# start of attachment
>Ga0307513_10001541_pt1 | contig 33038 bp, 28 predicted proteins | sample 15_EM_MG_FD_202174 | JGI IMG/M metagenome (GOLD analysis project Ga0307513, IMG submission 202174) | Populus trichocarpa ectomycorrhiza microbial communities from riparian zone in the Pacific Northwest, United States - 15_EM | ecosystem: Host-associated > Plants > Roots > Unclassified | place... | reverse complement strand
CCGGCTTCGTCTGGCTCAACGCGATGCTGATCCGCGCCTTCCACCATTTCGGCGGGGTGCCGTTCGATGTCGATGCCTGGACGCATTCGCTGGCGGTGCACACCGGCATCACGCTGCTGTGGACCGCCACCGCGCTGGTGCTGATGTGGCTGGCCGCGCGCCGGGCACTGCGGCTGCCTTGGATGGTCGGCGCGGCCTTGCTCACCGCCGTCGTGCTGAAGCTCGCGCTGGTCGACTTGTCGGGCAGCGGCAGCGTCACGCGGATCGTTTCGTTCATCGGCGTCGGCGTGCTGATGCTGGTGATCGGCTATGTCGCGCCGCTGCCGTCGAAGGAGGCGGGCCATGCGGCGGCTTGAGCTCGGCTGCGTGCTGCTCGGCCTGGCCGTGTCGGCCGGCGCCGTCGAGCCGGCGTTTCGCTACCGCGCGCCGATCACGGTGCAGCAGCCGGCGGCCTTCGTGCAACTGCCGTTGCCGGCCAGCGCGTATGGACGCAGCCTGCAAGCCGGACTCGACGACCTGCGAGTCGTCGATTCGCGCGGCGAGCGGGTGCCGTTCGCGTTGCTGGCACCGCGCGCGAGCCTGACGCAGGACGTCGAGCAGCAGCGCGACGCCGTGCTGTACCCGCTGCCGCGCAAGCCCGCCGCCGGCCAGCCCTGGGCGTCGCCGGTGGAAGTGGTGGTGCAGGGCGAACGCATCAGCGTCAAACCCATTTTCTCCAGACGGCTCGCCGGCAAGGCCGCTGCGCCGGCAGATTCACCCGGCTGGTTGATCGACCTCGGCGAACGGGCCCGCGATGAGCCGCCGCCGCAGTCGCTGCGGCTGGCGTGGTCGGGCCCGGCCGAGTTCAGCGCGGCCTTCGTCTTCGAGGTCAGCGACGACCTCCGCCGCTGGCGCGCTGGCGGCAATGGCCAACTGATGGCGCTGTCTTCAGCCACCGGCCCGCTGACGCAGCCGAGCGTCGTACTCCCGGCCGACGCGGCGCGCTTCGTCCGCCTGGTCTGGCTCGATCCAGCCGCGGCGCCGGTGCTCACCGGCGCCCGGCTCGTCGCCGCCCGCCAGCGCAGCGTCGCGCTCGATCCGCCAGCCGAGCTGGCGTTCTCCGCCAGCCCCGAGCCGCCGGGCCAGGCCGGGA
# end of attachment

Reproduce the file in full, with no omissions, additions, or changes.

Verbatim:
>Ga0307513_10001541_pt1 | contig 33038 bp, 28 predicted proteins | sample 15_EM_MG_FD_202174 | JGI IMG/M metagenome (GOLD analysis project Ga0307513, IMG submission 202174) | Populus trichocarpa ectomycorrhiza microbial communities from riparian zone in the Pacific Northwest, United States - 15_EM | ecosystem: Host-associated > Plants > Roots > Unclassified | place... | reverse complement strand
CCGGCTTCGTCTGGCTCAACGCGATGCTGATCCGCGCCTTCCACCATTTCGGCGGGGTGCCGTTCGATGTCGATGCCTGGACGCATTCGCTGGCGGTGCACACCGGCATCACGCTGCTGTGGACCGCCACCGCGCTGGTGCTGATGTGGCTGGCCGCGCGCCGGGCACTGCGGCTGCCTTGGATGGTCGGCGCGGCCTTGCTCACCGCCGTCGTGCTGAAGCTCGCGCTGGTCGACTTGTCGGGCAGCGGCAGCGTCACGCGGATCGTTTCGTTCATCGGCGTCGGCGTGCTGATGCTGGTGATCGGCTATGTCGCGCCGCTGCCGTCGAAGGAGGCGGGCCATGCGGCGGCTTGAGCTCGGCTGCGTGCTGCTCGGCCTGGCCGTGTCGGCCGGCGCCGTCGAGCCGGCGTTTCGCTACCGCGCGCCGATCACGGTGCAGCAGCCGGCGGCCTTCGTGCAACTGCCGTTGCCGGCCAGCGCGTATGGACGCAGCCTGCAAGCCGGACTCGACGACCTGCGAGTCGTCGATTCGCGCGGCGAGCGGGTGCCGTTCGCGTTGCTGGCACCGCGCGCGAGCCTGACGCAGGACGTCGAGCAGCAGCGCGACGCCGTGCTGTACCCGCTGCCGCGCAAGCCCGCCGCCGGCCAGCCCTGGGCGTCGCCGGTGGAAGTGGTGGTGCAGGGCGAACGCATCAGCGTCAAACCCATTTTCTCCAGACGGCTCGCCGGCAAGGCCGCTGCGCCGGCAGATTCACCCGGCTGGTTGATCGACCTCGGCGAACGGGCCCGCGATGAGCCGCCGCCGCAGTCGCTGCGGCTGGCGTGGTCGGGCCCGGCCGAGTTCAGCGCGGCCTTCGTCTTCGAGGTCAGCGACGACCTCCGCCGCTGGCGCGCTGGCGGCAATGGCCAACTGATGGCGCTGTCTTCAGCCACCGGCCCGCTGACGCAGCCGAGCGTCGTACTCCCGGCCGACGCGGCGCGCTTCGTCCGCCTGGTCTGGCTCGATCCAGCCGCGGCGCCGGTGCTCACCGGCGCCCGGCTCGTCGCCGCCCGCCAGCGCAGCGTCGCGCTCGATCCGCCAGCCGAGCTGGCGTTCTCCGCCAGCCCCGAGCCGCCGGGCCAGGCCGGGA